The majority of brands and businesses make viral videos for products and services that viewers can act upon and purchase right away. The majority of organisations know that viral video is a “flash in the pan” style of video marketing, which means the calls to action they give viewers are quick, simple and can be acted upon as soon as a viewer lands of their video’s page.
While Invisible Children did allow for donations and promotional materials to be bought right away, the fact that the wait for April 20th was so long meant the urgency and furthermore the passion behind the campaign died out within weeks.
We all saw Kony 2012 and Cover The Night Facebook Events and Facebook Pages crop up daily in March with viewers of the Kony 2012 video feeling driven to make a change. However, considering the video was targeted at young people who have a very short attention span, the fact they had to wait for this event was completely counter-productive. Not only were younger people forgetting about Kony as March and April rolled on, but due to the video’s popularity they grew sceptical, fickle and disinterested with the entire campaign.
This is after all the incredible difficulty in tailoring a viral video towards the younger generation.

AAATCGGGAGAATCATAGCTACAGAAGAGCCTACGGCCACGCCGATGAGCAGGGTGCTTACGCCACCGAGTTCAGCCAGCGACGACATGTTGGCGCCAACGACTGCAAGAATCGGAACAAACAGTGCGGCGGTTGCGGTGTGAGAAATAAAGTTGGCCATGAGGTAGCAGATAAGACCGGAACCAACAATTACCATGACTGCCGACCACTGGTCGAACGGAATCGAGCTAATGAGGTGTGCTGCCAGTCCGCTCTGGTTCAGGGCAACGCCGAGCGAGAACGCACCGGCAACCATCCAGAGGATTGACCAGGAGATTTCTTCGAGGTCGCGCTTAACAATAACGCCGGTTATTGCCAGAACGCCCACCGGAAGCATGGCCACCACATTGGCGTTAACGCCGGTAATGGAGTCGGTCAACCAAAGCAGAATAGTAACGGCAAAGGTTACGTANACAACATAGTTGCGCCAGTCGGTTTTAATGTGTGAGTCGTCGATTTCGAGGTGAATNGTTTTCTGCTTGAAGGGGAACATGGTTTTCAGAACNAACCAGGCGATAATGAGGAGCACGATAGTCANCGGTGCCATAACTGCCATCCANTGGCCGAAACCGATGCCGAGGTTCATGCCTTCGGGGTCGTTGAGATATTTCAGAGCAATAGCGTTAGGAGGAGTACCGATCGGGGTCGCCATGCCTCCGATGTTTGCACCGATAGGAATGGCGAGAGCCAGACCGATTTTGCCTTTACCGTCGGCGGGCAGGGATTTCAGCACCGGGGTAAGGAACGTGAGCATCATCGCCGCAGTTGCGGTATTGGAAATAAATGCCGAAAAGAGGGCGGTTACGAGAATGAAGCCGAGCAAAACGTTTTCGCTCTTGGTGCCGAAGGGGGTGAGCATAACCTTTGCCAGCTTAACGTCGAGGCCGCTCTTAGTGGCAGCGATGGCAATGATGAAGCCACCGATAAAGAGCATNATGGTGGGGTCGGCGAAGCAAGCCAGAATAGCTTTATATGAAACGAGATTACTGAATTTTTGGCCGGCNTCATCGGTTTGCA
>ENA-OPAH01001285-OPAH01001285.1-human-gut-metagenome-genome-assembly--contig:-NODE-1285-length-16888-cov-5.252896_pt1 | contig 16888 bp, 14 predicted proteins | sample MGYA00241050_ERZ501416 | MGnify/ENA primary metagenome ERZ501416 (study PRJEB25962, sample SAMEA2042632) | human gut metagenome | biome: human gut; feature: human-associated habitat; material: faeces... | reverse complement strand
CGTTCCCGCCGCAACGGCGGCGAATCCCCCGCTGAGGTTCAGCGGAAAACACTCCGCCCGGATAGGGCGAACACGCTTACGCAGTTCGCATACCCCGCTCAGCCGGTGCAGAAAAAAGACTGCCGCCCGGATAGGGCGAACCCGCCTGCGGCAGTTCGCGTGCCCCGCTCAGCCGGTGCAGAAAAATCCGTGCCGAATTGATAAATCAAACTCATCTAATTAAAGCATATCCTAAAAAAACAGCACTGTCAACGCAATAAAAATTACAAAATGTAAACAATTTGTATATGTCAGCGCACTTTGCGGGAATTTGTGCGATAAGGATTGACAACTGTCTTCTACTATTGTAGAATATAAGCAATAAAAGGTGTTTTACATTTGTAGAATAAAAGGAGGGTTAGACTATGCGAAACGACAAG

Popularity Brings Criticism
With Kony 2012 generating millions of views daily its target audience weren’t the only ones getting sceptical about the campaign and its organisers.
Media industries, politicians and every person who read the story in the local news had an opinion on the matter, and because the video was growing every week more and more sceptics and intellectuals were joining the fray to have their say.
While Invisible Children did their best to battle the tide of criticism coming their way with numerous videos, the fact that there were any negatives, no matter how small, surrounding the company began to turn its target audience off immediately.
The younger generations can be transfixed and captivated by an idea, but their inner critique meant that if just one teeny tiny criticism or negative opinion about Kony 2012 was actually true, then they were out. This was the chain of disinterested youth and unconvinced intellectuals that followed March 7th, which meant by April 20th Cover The Night and Kony 2012 were not even a dot on their radars.
That “Inappropriate” Moment
With the worldwide masses growing more sceptical, critical and actively ignorant to Kony 2012 and Cover The Night, the campaign was already looking pretty doubtful, but another rather visible nail in the Invisible Children coffin reared its head on March 17th.